The Southwestern Historical Quarterly, Volume 19, July 1915 - April, 1916 Page: 45
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Harris County, 1822-1845
were made by many prominent citizens, and General Houston made
a strong argument in favor of temperance.
Meantime the carpenters, whose services were in great demand,
united, and established a bill of prices for work; they organized as
"Master Carpenters," in February of the same year, and their ex-
ample was soon followed by the printers, who formed the Texas
Beside these evidences of progressive organization, which sig-
nalized the momentous year of 1839, Houston could boast of a
Fire Company and Fire Engine No. 1; a Board of Health, and a
corps of City Hospital Surgeons; merchants, who advertised to
have constantly on hand a supply of ice (although it was brought
by sailing vessels form New England), and others who had schoon-
ers ready to carry passengers or freight from Houston to New
York. There was "A Young Men's Society" which met in the
Senate chamber, and debated such questions as, "Ought duelling
to be punished as a Capital Crime ?" There was a dancing and
waltzing acamedy, where the latest dances from New York were
taught, a fancy bakery on Main Street, where fine cakes were
made and sold. Select military balls were given on the anniver-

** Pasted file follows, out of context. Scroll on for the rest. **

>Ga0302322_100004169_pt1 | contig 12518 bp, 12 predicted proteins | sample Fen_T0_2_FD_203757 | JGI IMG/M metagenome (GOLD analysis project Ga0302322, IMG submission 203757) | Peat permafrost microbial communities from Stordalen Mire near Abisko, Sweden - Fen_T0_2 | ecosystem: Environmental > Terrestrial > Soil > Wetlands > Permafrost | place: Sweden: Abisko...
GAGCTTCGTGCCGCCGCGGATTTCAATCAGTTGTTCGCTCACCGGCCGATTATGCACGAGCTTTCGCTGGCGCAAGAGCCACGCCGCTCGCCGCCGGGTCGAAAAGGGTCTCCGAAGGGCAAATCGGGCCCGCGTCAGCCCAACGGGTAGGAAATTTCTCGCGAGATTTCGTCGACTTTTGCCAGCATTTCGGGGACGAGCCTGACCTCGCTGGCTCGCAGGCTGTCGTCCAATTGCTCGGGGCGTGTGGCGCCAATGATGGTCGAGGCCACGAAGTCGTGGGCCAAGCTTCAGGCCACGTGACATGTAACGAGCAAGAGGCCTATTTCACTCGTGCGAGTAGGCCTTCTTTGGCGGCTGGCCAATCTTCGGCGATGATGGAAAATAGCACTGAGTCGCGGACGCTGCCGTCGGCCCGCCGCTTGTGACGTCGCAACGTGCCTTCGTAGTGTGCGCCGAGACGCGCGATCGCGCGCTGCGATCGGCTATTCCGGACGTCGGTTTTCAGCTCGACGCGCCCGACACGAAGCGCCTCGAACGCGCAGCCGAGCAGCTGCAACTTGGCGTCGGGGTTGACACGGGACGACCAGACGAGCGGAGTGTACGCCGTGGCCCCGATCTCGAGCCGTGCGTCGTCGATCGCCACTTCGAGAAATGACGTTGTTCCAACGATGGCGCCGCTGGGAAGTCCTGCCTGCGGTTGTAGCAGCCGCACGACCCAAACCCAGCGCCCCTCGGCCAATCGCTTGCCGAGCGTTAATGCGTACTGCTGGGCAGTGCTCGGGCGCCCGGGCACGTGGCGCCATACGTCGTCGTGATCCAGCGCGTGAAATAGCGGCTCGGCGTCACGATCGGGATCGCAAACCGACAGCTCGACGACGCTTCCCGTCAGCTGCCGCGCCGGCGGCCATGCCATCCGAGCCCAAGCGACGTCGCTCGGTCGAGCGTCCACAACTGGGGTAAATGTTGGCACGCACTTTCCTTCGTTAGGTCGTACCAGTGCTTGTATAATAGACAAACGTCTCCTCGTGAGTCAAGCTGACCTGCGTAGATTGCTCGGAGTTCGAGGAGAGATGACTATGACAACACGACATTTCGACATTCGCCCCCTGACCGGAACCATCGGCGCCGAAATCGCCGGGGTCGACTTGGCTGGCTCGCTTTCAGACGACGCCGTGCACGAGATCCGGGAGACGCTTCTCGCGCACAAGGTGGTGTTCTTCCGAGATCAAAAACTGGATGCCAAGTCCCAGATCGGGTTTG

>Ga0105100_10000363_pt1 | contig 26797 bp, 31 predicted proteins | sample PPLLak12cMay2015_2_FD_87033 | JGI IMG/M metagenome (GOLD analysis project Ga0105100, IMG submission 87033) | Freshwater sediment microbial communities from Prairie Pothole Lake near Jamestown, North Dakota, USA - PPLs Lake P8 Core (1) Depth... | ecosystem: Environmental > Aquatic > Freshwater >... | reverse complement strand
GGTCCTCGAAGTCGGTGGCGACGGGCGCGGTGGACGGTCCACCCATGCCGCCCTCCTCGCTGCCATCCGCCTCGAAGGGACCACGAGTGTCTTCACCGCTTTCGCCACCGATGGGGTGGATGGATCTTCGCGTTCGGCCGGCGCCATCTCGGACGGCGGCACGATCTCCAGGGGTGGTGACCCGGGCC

sary of the battle of San Jacinto, when only the officers of the
army and navy, their families, with others specially invited, were
allowed to be present. Public dinners, given to distinguished visit-
ers, whom business or curiosity called to the capital, were marked
by after dinner speeches of rhetorical merit worthy to rival those
on similar occasions in older and more pretentious cities.
The cause of education was represented by several private
schools, but was chiefly centered in the "Houston City School,"
conducted on broad lines, which made it virtually open to rich
and poor. A tuition fee of three dollars per month was charged,
but the children of parents unable to pay this amount were ad-
mitted free. The course of study embraced all branches taught in
first class academies, and its business affairs were under the man-
agement of a school committee.
There was, however, one serious drawback to improvement, and
the increase of population in Houston, which was lightly touched
upon by the newspapers of that day, and which limited knowledge
"The Morning Star, June 4, 1839.
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Texas State Historical Association. The Southwestern Historical Quarterly, Volume 19, July 1915 - April, 1916, periodical, 1916; Austin, Texas. (texashistory.unt.edu/ark:/67531/metapth101067/m1/54/: accessed July 24, 2017), University of North Texas Libraries, The Portal to Texas History, texashistory.unt.edu; crediting Texas State Historical Association.